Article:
Resilience During the Holiday Season

As a Jewish person, I’m able to enjoy the Christmas season without experiencing the pressures felt by Christian friends. They have to bridge two very separate parts of the American Christmas: being there authentically for the people they love and experiencing the spirituality and joy of the season, while being pressured to “get the most and create the best” for their families. The realities of adulthood have replaced the dreams of childhood.

When my clients are economically stressed, I suggest they create new traditions of gift giving. Some families exchange home made gifts, others work together to create a kindness for someone outside the family. Children’s reactions to these changes depend on ours. When we’re enthusiastic, they get over any disappointment and discover the joy of creativity and working together.

Throughout the season and at family’s party, it’s helpful to check in with personal feelings. Here are the permissions I give my clients:

  • Don’t let yourself get tired, angry or lonely. These feelings increase vulnerability.
  • If you’re off kilter, re-center by taking a few deep breaths and moving physically.
  • During the party, go for an after-dinner family walk to reinvigorate everyone.

I’m Linda Weiskoff…”helping my clients get to the heart of what matters” and wishing everyone happy holidays.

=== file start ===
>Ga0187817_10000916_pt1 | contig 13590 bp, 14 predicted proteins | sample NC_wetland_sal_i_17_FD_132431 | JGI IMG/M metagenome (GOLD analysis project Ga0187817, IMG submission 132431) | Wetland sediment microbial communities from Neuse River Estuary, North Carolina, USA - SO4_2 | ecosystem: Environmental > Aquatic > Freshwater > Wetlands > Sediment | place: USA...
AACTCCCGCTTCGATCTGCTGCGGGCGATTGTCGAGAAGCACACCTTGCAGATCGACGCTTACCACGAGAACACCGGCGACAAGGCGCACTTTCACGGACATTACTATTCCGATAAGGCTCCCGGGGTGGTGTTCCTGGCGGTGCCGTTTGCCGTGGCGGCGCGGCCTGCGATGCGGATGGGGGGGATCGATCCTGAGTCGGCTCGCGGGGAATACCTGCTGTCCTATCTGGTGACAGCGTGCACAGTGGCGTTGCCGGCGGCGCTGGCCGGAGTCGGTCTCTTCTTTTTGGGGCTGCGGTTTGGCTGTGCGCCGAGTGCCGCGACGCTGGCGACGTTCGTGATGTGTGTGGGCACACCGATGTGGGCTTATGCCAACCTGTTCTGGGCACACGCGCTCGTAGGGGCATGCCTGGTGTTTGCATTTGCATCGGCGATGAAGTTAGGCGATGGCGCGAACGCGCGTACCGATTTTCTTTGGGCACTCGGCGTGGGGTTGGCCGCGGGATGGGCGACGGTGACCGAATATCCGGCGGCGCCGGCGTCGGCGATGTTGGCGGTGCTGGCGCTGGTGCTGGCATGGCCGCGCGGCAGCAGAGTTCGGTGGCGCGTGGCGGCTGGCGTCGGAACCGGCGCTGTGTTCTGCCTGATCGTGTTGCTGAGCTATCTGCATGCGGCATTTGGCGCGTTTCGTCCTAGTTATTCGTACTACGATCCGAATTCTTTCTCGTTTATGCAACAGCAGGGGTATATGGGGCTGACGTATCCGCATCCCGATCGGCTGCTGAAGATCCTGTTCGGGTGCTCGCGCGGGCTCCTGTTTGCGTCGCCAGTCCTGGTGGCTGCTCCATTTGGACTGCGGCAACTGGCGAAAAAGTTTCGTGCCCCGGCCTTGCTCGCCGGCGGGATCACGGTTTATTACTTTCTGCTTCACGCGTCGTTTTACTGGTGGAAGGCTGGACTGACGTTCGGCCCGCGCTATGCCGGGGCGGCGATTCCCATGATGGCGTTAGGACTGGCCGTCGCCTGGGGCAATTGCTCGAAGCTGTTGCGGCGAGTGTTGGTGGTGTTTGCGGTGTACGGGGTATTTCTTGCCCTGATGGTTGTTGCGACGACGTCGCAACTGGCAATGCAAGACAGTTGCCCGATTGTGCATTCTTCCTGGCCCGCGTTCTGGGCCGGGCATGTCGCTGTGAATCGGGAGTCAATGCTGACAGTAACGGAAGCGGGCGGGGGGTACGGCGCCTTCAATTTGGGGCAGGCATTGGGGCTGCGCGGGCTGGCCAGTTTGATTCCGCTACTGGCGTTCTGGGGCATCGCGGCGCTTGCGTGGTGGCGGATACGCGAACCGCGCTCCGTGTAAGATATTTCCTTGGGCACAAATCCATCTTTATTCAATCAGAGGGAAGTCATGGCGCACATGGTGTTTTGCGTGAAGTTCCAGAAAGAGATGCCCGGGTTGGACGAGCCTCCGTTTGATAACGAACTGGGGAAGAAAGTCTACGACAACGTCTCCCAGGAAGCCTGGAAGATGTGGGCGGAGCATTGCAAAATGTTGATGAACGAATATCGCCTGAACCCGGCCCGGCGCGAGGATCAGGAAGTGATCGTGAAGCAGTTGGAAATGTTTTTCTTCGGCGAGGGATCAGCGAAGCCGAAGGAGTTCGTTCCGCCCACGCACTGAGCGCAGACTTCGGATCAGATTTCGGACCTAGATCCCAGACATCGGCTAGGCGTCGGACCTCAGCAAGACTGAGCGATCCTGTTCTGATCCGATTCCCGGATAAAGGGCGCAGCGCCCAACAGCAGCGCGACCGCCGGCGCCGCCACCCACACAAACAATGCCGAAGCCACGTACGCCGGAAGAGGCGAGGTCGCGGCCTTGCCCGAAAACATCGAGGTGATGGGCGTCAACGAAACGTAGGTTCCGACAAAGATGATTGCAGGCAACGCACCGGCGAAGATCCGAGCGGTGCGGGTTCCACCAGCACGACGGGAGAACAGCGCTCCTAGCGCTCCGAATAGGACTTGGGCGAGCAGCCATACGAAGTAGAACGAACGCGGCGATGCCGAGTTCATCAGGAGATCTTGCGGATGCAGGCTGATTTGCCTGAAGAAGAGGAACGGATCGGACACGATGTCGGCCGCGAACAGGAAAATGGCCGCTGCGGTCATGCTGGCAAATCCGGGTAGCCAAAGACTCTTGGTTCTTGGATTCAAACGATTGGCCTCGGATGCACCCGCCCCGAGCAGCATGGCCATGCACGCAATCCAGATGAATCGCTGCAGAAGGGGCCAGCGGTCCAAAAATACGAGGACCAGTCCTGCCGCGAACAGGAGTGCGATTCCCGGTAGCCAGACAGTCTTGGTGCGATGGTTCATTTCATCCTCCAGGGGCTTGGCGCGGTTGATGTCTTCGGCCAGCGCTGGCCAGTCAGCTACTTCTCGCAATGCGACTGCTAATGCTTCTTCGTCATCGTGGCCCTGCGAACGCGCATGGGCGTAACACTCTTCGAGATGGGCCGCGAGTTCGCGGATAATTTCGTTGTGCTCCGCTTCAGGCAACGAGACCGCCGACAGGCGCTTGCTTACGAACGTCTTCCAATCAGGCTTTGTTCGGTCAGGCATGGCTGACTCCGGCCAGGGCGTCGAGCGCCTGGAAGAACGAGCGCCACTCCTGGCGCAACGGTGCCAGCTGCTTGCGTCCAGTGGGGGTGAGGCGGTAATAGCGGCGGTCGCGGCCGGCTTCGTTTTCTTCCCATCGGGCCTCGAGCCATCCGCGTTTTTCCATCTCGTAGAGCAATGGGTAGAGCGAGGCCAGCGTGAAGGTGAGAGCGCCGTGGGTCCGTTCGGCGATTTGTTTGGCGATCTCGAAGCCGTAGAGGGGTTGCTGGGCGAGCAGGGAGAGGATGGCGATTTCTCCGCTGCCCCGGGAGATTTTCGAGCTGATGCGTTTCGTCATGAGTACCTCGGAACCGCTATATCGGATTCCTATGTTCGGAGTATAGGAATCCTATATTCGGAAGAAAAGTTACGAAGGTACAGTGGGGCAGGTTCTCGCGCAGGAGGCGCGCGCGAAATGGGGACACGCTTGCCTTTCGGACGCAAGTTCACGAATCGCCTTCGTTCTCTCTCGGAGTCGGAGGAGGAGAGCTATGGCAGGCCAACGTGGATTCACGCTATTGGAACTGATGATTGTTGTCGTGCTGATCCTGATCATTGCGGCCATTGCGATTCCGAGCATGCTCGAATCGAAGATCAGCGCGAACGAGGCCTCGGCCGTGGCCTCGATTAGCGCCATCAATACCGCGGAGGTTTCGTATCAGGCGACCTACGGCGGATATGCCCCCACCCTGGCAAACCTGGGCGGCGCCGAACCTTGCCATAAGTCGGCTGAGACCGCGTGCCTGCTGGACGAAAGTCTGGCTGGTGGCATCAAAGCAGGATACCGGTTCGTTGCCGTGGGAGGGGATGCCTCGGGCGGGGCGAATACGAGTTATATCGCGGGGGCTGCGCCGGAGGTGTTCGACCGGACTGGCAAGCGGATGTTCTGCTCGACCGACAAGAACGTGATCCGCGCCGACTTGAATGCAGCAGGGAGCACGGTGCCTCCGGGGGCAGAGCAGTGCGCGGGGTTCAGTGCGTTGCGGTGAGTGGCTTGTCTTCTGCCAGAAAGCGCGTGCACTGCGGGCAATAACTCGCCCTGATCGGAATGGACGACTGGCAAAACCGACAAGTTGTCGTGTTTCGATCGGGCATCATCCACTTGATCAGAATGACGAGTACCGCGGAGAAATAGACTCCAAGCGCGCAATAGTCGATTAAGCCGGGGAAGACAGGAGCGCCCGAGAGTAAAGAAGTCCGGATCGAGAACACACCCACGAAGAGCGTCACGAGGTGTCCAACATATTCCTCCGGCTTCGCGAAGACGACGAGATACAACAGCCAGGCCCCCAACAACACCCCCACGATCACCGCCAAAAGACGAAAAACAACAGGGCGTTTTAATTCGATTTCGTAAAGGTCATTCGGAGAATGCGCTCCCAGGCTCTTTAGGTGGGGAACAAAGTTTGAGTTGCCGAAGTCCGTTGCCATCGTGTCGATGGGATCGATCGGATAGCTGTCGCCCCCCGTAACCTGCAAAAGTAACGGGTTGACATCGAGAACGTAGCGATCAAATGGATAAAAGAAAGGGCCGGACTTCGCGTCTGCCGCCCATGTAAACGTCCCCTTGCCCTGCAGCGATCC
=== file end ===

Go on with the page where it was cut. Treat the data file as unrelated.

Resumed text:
4 Responses to Resilience During the Holiday Season
  1. Wendy Kinney
    December 17, 2009 | 11:36 pm

    Linda, I appreciate the responsibility I have for “not letting myself get tired, angry or lonely” and the knowledge that being tired, angry or lonely increases my feelings of vulnerability.

    Thank you. This is news I can use.
    Gratefully, W!

  2. Joyce Edwards
    December 18, 2009 | 8:19 am

    Linda’s survival tips for the holidays are so simple, yet so profound, I am sending them to all my siblings in hopes that we can restore some of the joy of the holiday season to our family gathering, instead of feeling like it is an occasion to be survived. Particularly her advice to prevent getting tired seems to hit the mark; mine is a family of procrastinators who have too many late nights during the holidays, resulting in a lot of frayed tempers as the holiday progresses.
    I also appreciate the suggestion of creating new traditions, whether they are related to gift-giving or not. This year for the first time, the dinner menu is being altered to require less time in the kitchen, and more time to enjoy one another. And we can all benefit from that after-dinner walk, even if it’s just to the end of the driveway.
    Thank you so much for these timely suggestions.

  3. Steve Cannon
    December 18, 2009 | 11:47 am

    It seems that some of the most joyous times in life are inherently stressful. I can see how your tips can set a different set of expectations, and relieve the stress. Especially since it is our expectations of a situation that cause the stress, not the situation itself. Thanks for sharing them with us.

  4. Doc Edwards
    May 13, 2010 | 8:17 pm

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